Writer, actor, and TV personality Ben Stein loves Christmas. What makes this noteworthy, if you didn’t know, is that Ben is Jewish. Ben has written and spoken on the topic of Christmas many times over the years. Internet e-mail and social network forwarding chains have distorted some of what he has said. Here is what he said straight from the man himself.
The following is a transcript of one of Ben’s earliest commentaries about Christmas. This is from his appearance on the CBS Sunday Morning program that aired on December 18, 2005.
[blockquote cite=”Ben Stein, CBS Sunday Morning, 12/18/2005″]
Herewith at this happy time of year, a few confessions from my beating heart:
I have no freaking clue who Nick and Jessica are. I see them on the cover of People and Us constantly when I am buying my dog biscuits and kitty litter. I often ask the checkers at the grocery stores. They never know who Nick and Jessica are either. Who are they? Will it change my life if I know who they are and why they have broken up? Why are they so important? I don’t know who Lindsay Lohan is, either, and I do not care at all about Tom Cruise’s wife.
Am I going to be called before a Senate committee and asked if I am a subversive? Maybe, but I just have no clue who Nick and Jessica are. Is this what it means to be no longer young. It’s not so bad.
Next confession: I am a Jew, and every single one of my ancestors was Jewish. And it does not bother me even a little bit when people call those beautiful lit up, bejeweled trees Christmas trees. I don’t feel threatened. I don’t feel discriminated against. That’s what they are: Christmas trees. It doesn’t bother me a bit when people say, “Merry Christmas” to me. I don’t think they are slighting me or getting ready to put me in a ghetto. In fact, I kind of like it. It shows that we are all brothers and sisters celebrating this happy time of year. It doesn’t bother me at all that there is a manger scene on display at a key intersection near my beach house in Malibu. If people want a creche, it’s just as fine with me as is the Menorah a few hundred yards away.
I don’t like getting pushed around for being a Jew and I don’t think Christians like getting pushed around for being Christians. I think people who believe in God are sick and tired of getting pushed around, period. I have no idea where the concept came from that America is an explicitly atheist country. I can’t find it in the Constitution and I don’t like it being shoved down my throat.
Or maybe I can put it another way: where did the idea come from that we should worship Nick and Jessica and we aren’t allowed to worship God as we understand Him?
I guess that’s a sign that I’m getting old, too. But there are a lot of us who are wondering where Nick and Jessica came from and where the America we knew went to.
On December 23, 2011 Ben made a similar commentary, once again on the CBS Sunday Morning program. This time admitting a bit more about his personal life.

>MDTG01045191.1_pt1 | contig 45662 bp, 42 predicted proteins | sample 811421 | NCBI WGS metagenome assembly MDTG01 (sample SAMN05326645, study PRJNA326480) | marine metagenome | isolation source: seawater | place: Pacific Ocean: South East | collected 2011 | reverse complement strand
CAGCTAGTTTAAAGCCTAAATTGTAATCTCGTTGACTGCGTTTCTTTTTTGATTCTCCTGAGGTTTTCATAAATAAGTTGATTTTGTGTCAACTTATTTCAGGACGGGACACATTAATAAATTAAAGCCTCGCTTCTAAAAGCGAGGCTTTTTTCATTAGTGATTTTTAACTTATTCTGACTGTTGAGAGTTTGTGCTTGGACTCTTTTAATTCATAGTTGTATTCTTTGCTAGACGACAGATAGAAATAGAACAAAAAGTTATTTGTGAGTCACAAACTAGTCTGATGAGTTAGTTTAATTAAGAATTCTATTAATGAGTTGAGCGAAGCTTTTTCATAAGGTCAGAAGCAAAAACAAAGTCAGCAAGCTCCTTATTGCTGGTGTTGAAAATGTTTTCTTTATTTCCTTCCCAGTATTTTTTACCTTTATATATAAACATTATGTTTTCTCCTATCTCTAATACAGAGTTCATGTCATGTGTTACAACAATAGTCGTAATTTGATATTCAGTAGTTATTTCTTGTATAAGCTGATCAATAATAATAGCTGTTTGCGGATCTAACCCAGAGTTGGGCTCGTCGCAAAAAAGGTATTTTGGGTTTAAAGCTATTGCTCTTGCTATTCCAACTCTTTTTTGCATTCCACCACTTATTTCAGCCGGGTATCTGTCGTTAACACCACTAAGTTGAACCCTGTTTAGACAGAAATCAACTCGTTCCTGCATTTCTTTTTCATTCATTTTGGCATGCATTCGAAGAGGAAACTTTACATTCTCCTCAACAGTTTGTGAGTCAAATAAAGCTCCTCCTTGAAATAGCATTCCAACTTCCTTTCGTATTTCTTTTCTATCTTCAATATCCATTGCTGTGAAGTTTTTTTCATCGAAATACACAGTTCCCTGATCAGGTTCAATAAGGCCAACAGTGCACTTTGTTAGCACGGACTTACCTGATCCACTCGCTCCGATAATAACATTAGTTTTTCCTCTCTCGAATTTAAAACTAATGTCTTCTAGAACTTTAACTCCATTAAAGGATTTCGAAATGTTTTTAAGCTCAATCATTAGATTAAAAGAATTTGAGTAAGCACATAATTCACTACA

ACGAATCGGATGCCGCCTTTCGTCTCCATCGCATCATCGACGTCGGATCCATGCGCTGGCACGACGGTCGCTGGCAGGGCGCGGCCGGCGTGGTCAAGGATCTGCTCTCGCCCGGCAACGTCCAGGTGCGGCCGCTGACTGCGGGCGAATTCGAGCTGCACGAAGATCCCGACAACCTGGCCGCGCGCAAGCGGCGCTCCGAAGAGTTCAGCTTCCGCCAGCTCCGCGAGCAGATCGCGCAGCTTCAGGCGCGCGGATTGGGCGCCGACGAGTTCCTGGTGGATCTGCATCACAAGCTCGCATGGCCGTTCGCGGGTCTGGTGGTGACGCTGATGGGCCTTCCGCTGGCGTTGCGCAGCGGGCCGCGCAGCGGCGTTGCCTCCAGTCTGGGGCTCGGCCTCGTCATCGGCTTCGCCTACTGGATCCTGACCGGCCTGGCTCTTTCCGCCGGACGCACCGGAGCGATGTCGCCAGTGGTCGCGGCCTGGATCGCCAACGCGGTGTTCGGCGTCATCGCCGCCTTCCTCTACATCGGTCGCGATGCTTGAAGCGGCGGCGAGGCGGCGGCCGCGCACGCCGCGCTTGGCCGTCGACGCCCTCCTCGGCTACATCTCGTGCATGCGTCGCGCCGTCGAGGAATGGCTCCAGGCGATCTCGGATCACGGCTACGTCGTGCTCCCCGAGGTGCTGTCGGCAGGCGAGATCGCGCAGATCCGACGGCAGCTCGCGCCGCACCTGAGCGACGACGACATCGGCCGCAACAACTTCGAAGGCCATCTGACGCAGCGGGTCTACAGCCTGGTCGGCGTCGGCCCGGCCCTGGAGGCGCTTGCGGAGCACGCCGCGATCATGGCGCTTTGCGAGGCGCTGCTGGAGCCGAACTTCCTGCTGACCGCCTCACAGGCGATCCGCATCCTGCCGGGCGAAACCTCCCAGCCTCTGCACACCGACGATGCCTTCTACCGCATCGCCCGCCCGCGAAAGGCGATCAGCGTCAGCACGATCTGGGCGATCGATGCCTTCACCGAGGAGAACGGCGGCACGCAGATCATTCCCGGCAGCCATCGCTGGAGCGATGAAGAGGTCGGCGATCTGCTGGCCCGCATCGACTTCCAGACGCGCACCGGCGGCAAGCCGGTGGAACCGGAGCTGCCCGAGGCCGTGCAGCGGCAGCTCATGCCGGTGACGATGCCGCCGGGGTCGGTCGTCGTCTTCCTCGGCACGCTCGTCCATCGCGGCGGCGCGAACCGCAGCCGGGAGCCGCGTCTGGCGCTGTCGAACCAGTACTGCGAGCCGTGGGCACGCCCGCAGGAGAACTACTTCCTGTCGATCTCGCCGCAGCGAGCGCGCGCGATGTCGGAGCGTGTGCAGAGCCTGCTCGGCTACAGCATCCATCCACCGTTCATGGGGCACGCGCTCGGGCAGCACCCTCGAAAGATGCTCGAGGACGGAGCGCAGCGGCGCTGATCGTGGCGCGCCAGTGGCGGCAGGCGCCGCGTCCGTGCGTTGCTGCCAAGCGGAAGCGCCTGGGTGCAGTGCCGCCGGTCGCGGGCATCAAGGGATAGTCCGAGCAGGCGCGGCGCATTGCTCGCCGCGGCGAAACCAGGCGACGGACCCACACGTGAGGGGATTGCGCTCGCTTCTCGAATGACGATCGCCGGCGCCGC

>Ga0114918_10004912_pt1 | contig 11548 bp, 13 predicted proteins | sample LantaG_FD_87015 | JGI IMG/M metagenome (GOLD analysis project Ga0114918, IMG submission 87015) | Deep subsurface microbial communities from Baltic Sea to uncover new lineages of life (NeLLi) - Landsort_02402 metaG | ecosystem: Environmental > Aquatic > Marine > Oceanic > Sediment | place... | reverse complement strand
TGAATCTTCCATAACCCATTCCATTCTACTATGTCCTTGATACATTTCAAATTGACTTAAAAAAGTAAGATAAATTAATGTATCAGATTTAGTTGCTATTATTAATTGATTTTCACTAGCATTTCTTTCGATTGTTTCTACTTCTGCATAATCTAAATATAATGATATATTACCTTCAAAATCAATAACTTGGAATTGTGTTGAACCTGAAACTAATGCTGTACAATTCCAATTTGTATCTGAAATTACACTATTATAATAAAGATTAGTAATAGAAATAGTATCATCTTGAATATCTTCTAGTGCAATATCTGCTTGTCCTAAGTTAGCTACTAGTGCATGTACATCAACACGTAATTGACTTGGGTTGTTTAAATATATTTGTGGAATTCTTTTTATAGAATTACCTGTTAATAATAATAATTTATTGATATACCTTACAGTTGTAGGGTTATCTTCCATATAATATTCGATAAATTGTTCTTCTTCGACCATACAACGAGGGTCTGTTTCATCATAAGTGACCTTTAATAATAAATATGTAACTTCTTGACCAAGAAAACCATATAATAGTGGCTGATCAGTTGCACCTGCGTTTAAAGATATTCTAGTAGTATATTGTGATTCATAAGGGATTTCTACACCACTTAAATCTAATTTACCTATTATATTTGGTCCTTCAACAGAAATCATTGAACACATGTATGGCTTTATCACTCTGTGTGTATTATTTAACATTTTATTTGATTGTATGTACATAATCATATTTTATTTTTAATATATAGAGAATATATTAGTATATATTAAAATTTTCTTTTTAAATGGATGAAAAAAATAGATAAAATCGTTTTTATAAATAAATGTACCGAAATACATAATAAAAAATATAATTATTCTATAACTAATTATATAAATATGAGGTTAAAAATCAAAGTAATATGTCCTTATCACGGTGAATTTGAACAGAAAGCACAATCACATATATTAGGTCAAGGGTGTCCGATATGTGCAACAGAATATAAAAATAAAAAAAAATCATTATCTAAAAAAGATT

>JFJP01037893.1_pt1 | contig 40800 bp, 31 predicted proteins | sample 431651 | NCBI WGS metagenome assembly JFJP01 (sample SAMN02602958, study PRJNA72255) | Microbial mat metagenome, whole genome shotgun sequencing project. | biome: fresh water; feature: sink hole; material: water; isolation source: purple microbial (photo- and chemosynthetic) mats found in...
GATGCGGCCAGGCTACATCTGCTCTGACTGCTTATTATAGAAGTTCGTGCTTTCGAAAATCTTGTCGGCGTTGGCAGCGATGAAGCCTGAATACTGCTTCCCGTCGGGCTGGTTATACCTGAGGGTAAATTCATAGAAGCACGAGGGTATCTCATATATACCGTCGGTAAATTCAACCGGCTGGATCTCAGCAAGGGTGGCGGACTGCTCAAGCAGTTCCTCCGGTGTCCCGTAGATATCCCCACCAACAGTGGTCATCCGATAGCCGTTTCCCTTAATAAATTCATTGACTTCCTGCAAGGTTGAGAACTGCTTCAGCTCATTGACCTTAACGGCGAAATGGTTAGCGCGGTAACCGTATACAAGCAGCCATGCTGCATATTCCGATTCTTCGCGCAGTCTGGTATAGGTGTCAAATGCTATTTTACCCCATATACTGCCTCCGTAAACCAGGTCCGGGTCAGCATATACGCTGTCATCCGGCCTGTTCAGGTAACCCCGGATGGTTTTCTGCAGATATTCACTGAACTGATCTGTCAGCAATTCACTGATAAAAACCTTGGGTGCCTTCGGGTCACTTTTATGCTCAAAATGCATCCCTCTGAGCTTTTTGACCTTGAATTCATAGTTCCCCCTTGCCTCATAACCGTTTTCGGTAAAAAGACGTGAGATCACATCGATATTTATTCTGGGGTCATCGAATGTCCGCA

[blockquote cite=”Ben Stein, CBS Sunday Morning, 12/23/2011″]
My wife and I celebrate Christmas, big-time. I am sure we have more decorations than anyone within miles of here has.
On a superficial level, it’s because the lights and tree and fire are festive. That’s innate. Man loves colored lights and fires. When I was a child in Maryland, the Gentiles had festive lights and we Jews didn’t. I didn’t like that. I saw no reason why the Gentiles should have all the fun and I still don’t. Having those lights and a tree — that’s what I always wanted — to have colored lights and to be a part of the dominant culture.
But I love Christmas for much more basic reasons. Christmas is about something huge. You can be saved if you simply make a contract to believe in God and (some add) if you act right. It has nothing to do with how you were born or into what tribe.
This is a revolutionary, stupendous freeing of the human spirit. This is why Christmas is such a joyous time for people, whether Jews or Christians, or anyone else, who want to believe that we humans can be forgiven and go on to lead lives of triumph no matter what has happened in our past.
That, and not shopping at all, not the retail numbers, is why Christmas is such a great time.
The lights are nice and the tree is nice and the shopping is nice. But a dominant culture that says that love and peace are the highest values — that’s what I want to honor.
We don’t honor retail sales numbers. We honor the spirit of forgiveness and love. That’s Christmas for me.
Ben Stein has spoken and written on many different topics. You can find a comprehensive list of his work on his official web site at http://www.benstein.com/writing.html.
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